President Joe Biden is creating a new cabinet-level council focused on supply chain issues, with the inaugural meeting happening today, according to the White House.
The Council on Supply Chain Resilience will convene nearly every member of the president’s cabinet, bringing together more than a dozen of the nation’s top federal officials directly involved in industrial policy. The council will be co-chaired by the National Security Advisor and National Economic Advisor.
The creation of the new council is one of nearly 30 actions the White House shared Monday as evidence of Biden’s focus on strengthening supply chains. The actions include funding announcements and updates on specific data and trade initiatives, among other topics.
Port officials in South Africa are reporting it is likely to take until 2024 and possibly till February to clear the current congestion that has built up at the container port in Durban. Consistently at the bottom of port rankings for efficiency, Durban is facing a crisis with more than 60 vessels reportedly waiting offshore and importers now saying they will not have expected merchandise in time for Christmas.
“The problem of port congestion is a complex one and it is something that was due to happen at some point, as a result of many years of underinvestment in equipment and its maintenance,” Transnet operator of the large container terminal at Durban wrote in a statement attributed to Board Chairperson, Andile Sangqu. “We need to caution that this is going to take some time as the lead times for some of the equipment is anything from 12 to 18 months,” said Sangqu in a media briefing.
Susan Helper has spent much of her career investigating the hidden costs within supply chains.
Whether it was as a professor at Case Western Reserve University, the chief economist in the Department of Commerce or as an advisor to the Obama and Biden administrations, Helper has spent decades investigating how the public and private sector balance short-term goals with the need for supply chain resilience.
“It’s not like resilience has to cost more,” Helper said in an interview with Supply Chain Dive. “If we transform the system through agility, we can actually get more resilience and better outcomes for consumers, for workers and for firms.”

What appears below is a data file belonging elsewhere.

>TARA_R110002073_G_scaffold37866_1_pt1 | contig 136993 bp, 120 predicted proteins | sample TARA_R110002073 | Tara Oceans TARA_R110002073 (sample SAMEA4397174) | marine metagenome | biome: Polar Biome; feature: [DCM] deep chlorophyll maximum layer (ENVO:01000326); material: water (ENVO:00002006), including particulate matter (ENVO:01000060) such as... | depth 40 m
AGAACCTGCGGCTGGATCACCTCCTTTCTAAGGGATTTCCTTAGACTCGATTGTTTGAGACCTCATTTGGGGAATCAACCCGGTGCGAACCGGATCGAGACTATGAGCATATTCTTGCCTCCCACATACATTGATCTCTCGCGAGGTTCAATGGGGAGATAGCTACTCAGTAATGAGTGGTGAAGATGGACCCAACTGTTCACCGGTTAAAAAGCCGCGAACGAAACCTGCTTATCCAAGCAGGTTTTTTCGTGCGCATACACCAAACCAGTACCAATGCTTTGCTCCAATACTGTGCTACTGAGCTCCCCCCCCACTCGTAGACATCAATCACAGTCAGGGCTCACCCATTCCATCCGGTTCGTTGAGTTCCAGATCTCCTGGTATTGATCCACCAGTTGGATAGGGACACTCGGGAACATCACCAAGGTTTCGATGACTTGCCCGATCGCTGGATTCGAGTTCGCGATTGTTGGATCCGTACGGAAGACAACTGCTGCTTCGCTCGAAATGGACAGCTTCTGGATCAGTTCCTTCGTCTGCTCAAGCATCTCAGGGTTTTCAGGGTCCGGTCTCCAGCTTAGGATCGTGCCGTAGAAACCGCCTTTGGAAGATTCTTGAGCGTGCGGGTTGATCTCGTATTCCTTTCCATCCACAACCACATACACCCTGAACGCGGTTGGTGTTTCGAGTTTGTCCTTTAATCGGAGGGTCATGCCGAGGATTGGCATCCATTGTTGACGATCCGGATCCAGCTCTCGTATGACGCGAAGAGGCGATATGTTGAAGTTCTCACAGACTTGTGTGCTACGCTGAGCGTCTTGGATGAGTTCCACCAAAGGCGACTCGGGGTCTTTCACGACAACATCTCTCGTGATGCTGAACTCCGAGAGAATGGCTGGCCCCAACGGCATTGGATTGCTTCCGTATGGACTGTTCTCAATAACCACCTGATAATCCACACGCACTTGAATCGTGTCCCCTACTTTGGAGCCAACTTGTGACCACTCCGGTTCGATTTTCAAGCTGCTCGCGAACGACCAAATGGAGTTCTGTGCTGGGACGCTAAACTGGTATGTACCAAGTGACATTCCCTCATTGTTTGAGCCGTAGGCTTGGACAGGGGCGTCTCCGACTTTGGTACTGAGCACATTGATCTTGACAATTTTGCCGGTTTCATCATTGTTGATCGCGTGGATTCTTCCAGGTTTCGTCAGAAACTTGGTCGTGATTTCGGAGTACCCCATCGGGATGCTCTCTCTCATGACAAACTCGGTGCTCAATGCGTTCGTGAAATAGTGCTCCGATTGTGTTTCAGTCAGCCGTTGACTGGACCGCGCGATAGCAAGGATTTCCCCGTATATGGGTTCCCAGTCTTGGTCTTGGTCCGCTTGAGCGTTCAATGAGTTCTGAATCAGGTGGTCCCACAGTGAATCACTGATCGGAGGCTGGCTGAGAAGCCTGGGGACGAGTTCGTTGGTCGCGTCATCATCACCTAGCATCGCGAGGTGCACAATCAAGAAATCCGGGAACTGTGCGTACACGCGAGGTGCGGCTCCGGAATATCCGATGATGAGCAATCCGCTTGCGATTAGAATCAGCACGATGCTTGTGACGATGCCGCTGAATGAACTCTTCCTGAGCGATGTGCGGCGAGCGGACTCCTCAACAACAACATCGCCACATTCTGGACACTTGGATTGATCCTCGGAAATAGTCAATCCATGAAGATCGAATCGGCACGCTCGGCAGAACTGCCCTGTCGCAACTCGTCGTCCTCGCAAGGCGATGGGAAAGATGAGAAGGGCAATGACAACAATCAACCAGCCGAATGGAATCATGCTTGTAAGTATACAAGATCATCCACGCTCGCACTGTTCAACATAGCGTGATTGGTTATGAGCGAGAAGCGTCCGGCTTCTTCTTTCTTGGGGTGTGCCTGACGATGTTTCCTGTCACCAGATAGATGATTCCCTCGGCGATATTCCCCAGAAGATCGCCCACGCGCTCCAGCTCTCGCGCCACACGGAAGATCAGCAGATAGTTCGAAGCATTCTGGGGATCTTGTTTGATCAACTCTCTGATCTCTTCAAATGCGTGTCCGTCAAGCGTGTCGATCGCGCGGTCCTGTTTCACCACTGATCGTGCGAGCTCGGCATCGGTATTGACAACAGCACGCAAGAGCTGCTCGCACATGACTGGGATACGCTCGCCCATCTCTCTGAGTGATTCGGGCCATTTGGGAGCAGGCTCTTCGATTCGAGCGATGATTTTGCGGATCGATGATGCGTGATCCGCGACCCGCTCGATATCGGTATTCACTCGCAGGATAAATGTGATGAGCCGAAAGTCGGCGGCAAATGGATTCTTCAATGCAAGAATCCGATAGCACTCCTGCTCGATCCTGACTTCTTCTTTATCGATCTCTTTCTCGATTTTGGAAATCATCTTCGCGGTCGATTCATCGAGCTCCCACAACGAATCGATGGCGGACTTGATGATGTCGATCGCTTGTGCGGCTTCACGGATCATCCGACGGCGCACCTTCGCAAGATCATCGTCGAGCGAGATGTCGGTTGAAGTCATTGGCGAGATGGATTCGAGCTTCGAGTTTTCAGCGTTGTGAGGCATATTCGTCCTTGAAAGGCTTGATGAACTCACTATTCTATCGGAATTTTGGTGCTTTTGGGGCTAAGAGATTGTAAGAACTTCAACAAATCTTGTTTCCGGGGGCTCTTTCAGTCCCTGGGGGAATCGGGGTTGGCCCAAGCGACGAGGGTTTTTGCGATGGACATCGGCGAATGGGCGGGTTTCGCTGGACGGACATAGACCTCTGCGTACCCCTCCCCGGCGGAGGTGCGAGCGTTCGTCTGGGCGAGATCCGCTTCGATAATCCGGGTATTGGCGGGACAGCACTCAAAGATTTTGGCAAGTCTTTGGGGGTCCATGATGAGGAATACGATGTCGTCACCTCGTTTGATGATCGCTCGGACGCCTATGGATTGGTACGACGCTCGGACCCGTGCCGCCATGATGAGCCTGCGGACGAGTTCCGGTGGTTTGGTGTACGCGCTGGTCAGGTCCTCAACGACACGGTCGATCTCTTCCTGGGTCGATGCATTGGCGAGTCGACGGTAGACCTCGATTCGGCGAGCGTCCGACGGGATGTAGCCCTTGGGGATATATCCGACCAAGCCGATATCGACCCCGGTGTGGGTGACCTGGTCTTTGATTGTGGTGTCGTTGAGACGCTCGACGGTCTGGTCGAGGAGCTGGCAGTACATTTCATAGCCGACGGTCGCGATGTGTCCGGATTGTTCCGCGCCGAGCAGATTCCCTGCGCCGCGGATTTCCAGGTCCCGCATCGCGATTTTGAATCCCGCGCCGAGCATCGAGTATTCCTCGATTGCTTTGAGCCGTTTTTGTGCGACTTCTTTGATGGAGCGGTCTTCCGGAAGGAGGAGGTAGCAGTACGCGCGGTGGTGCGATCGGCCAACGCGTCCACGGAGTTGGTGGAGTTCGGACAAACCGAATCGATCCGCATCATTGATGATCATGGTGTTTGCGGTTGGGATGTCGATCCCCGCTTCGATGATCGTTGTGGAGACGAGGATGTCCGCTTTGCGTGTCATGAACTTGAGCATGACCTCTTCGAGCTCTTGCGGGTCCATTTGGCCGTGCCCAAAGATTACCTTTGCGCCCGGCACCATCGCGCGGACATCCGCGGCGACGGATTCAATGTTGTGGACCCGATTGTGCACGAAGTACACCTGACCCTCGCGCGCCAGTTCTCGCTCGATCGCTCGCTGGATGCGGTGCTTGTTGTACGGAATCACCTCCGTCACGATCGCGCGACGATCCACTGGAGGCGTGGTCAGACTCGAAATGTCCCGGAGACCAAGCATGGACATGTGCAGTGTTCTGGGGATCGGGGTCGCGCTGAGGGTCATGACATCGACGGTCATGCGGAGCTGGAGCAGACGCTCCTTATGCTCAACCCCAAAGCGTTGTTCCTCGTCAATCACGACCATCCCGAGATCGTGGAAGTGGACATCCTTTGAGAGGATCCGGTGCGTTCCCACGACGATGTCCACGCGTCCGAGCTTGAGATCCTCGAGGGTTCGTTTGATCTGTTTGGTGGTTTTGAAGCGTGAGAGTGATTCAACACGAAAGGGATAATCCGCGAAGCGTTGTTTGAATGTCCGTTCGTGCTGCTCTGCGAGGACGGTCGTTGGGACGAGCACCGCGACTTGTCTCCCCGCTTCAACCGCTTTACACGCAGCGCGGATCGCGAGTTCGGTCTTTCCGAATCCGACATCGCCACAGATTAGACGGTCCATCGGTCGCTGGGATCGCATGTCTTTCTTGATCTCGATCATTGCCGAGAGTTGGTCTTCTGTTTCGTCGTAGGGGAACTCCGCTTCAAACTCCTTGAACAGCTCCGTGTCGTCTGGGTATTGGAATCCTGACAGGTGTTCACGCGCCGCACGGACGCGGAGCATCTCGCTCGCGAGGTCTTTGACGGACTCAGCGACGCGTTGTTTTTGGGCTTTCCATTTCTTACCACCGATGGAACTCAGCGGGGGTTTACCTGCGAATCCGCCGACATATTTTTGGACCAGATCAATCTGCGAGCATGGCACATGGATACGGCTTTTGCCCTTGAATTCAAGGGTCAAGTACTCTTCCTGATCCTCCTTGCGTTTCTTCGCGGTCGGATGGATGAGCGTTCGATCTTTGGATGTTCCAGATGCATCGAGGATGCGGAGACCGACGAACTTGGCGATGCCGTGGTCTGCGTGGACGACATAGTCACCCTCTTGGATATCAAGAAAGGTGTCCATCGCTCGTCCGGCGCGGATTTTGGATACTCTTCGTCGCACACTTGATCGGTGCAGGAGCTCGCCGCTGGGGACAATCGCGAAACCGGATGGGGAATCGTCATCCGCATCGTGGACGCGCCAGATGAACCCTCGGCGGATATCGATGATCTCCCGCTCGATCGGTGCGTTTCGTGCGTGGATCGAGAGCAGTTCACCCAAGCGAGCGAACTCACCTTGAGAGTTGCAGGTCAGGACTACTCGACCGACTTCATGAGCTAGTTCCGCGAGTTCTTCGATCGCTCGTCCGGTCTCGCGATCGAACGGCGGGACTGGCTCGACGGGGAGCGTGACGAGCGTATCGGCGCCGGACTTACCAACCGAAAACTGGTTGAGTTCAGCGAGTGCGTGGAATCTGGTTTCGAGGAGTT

The urgency companies are feeling to quantify and reduce their carbon emissions stems from more than government regulations — it's a matter of long-term business viability. Companies that cannot adapt to a low-carbon economy, and minimize the physical risks posed by climate change will not be competitive in the coming decades as we adjust to the low-carbon economy.
Investors, customers and business leaders are asking: What is an organization's transition risk, and how will the company mitigate vulnerabilities? Quantifying Scope 3 emissions is essential to answering these questions because it provides a comprehensive view of risk throughout an organization's value chain.
We forecast the U.S. energy sector to emit about 4,790 million metric tons of carbon dioxide (CO2) in 2023, a 3% decrease from 2022. Much of this decline results from lower electricity generation from coal-fired power plants due to higher generation from renewable sources such as solar power. We expect this trend to continue into 2024, with CO2 emissions declining 1% relative to 2023.
Almost half of U.S. CO2 emissions result from petroleum consumption, primarily by the transportation sector. In 2023, we estimate that petroleum emissions will remain relatively unchanged, with rising jet fuel consumption offsetting falling gasoline consumption.
Global goods trade is recovering from a recent slump amid stronger demand for autos and electronics, the World Trade Organization said in a report that warned geopolitical strains are making the short-term outlook “highly uncertain.”
The WTO’s periodic goods barometer rose to 100.7 from the previous reading of 99.1 announced in August, the Geneva-based organization said in a report Monday. The baseline of 100 indicates growth over the next quarter that’s in line with medium-term trends.
Last Wednesday (11/22), the Biden Administration released the U.S. Department of Transportation’s greenhouse gas (GHG) rule. The rule requires all 50 states, as well as the District of Columbia and Puerto Rico, to track greenhouse gas emissions associated with travel on the parts of the National Highway System that lie within their boundaries and sets a unified standard for reporting emissions.
Transportation is the leading contributor to GHG emissions in the U.S. and the performance measure is an important first step to advance climate goals by bringing sunlight to states’ progress on emissions targets, allowing states and MPOs to better align their work with climate goals, and demonstrating to policymakers and taxpayers what they are getting for their transportation investments.